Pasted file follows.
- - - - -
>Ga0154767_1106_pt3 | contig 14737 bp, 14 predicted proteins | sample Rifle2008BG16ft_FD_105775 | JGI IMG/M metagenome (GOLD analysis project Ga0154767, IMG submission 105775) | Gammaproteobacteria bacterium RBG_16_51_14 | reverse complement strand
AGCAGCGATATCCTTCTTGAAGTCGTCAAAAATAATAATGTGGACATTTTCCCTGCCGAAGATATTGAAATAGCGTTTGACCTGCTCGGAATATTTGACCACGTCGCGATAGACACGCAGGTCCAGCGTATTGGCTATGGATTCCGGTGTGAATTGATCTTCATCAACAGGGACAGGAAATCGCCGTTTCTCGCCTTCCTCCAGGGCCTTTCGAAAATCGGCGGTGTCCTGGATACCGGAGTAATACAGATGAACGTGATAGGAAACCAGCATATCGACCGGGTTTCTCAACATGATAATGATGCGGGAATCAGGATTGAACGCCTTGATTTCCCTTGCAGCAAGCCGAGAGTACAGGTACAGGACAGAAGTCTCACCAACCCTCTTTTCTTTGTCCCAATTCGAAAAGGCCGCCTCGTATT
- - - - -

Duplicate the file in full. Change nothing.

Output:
>Ga0154767_1106_pt3 | contig 14737 bp, 14 predicted proteins | sample Rifle2008BG16ft_FD_105775 | JGI IMG/M metagenome (GOLD analysis project Ga0154767, IMG submission 105775) | Gammaproteobacteria bacterium RBG_16_51_14 | reverse complement strand
AGCAGCGATATCCTTCTTGAAGTCGTCAAAAATAATAATGTGGACATTTTCCCTGCCGAAGATATTGAAATAGCGTTTGACCTGCTCGGAATATTTGACCACGTCGCGATAGACACGCAGGTCCAGCGTATTGGCTATGGATTCCGGTGTGAATTGATCTTCATCAACAGGGACAGGAAATCGCCGTTTCTCGCCTTCCTCCAGGGCCTTTCGAAAATCGGCGGTGTCCTGGATACCGGAGTAATACAGATGAACGTGATAGGAAACCAGCATATCGACCGGGTTTCTCAACATGATAATGATGCGGGAATCAGGATTGAACGCCTTGATTTCCCTTGCAGCAAGCCGAGAGTACAGGTACAGGACAGAAGTCTCACCAACCCTCTTTTCTTTGTCCCAATTCGAAAAGGCCGCCTCGTATT